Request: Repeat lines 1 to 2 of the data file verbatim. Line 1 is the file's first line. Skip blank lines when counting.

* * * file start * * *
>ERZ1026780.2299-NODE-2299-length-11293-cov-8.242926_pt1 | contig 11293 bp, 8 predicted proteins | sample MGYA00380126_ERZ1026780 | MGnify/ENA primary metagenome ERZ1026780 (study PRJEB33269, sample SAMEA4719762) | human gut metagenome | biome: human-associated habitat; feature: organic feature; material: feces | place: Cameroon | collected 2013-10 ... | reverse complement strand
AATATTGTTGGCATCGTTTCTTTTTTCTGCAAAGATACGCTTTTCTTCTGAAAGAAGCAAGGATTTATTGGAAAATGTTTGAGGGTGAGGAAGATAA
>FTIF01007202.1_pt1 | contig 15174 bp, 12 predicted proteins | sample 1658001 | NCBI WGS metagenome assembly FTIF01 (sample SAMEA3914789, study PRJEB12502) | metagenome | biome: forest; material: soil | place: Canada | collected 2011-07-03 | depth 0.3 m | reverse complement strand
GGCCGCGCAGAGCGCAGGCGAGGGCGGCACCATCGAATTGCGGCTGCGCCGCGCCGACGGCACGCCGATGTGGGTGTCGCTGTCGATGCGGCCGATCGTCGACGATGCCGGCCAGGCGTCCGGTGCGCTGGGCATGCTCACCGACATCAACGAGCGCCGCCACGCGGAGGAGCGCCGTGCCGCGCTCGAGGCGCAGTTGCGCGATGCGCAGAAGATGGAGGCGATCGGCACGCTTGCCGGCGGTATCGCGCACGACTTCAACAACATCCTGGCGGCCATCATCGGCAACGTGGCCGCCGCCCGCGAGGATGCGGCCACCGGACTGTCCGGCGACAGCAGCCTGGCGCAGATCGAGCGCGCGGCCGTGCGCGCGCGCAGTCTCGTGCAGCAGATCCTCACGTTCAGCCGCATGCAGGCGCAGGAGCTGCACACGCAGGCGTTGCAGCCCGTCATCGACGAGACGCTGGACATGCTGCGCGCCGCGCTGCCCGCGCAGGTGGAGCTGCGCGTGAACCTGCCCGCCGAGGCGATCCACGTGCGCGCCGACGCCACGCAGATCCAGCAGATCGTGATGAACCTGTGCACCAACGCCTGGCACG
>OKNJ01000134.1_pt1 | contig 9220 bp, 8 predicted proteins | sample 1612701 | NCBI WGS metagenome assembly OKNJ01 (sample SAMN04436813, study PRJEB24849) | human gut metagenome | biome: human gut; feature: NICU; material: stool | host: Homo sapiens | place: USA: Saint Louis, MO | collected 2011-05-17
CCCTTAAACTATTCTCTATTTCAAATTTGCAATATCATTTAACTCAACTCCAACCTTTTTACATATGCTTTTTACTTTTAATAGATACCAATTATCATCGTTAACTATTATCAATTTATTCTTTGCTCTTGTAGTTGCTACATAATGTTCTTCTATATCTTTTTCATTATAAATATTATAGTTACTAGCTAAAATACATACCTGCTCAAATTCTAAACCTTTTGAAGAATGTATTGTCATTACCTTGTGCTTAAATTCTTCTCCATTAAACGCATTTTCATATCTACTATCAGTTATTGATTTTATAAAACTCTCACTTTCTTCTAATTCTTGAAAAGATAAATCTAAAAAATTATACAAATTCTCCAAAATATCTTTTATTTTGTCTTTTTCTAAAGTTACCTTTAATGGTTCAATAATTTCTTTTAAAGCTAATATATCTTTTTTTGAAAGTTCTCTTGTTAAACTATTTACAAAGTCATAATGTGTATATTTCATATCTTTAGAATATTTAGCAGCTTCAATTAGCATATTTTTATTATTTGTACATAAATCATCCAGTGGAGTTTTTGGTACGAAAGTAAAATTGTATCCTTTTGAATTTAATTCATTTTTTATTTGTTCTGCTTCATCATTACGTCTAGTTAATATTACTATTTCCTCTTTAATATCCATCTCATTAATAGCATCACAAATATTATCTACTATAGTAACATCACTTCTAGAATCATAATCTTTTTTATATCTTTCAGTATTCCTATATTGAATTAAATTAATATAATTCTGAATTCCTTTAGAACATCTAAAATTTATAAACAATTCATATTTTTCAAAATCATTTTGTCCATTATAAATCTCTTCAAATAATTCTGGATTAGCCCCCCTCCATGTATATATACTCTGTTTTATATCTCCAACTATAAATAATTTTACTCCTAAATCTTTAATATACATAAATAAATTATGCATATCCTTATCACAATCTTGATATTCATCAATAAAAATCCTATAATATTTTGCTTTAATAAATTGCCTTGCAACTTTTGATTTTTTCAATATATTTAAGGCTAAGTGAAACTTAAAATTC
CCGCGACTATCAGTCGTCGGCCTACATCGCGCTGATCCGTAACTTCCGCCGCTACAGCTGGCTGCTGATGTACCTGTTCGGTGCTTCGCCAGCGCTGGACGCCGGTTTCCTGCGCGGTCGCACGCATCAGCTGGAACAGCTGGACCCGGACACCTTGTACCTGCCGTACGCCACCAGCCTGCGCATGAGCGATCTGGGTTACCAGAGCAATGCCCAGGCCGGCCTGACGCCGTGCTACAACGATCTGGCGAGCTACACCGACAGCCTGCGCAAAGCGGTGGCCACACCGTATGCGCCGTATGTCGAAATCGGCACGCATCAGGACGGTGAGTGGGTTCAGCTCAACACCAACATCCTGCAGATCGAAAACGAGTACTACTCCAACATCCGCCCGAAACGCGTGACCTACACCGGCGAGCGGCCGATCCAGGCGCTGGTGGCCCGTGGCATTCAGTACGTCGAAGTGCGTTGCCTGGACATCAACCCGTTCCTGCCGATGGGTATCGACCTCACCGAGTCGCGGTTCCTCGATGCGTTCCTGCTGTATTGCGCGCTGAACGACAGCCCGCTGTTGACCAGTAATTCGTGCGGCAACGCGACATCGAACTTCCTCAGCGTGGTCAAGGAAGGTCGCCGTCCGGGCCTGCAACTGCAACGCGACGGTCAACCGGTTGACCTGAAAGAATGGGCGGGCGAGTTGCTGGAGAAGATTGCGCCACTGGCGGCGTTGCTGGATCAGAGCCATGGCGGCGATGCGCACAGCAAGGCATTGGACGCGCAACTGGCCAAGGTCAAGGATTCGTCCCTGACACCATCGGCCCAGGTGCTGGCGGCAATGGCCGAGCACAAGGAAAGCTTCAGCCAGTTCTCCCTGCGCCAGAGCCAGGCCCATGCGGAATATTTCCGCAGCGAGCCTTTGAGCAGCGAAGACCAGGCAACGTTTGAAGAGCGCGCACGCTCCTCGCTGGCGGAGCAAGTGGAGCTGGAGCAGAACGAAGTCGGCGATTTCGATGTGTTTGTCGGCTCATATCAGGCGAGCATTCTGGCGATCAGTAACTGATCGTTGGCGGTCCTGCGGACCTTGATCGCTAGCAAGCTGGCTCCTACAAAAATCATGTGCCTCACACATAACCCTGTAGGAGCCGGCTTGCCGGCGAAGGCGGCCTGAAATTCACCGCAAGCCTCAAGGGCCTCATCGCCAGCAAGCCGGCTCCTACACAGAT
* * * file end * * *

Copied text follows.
>ERZ1026780.2299-NODE-2299-length-11293-cov-8.242926_pt1 | contig 11293 bp, 8 predicted proteins | sample MGYA00380126_ERZ1026780 | MGnify/ENA primary metagenome ERZ1026780 (study PRJEB33269, sample SAMEA4719762) | human gut metagenome | biome: human-associated habitat; feature: organic feature; material: feces | place: Cameroon | collected 2013-10 ... | reverse complement strand
AATATTGTTGGCATCGTTTCTTTTTTCTGCAAAGATACGCTTTTCTTCTGAAAGAAGCAAGGATTTATTGGAAAATGTTTGAGGGTGAGGAAGATAA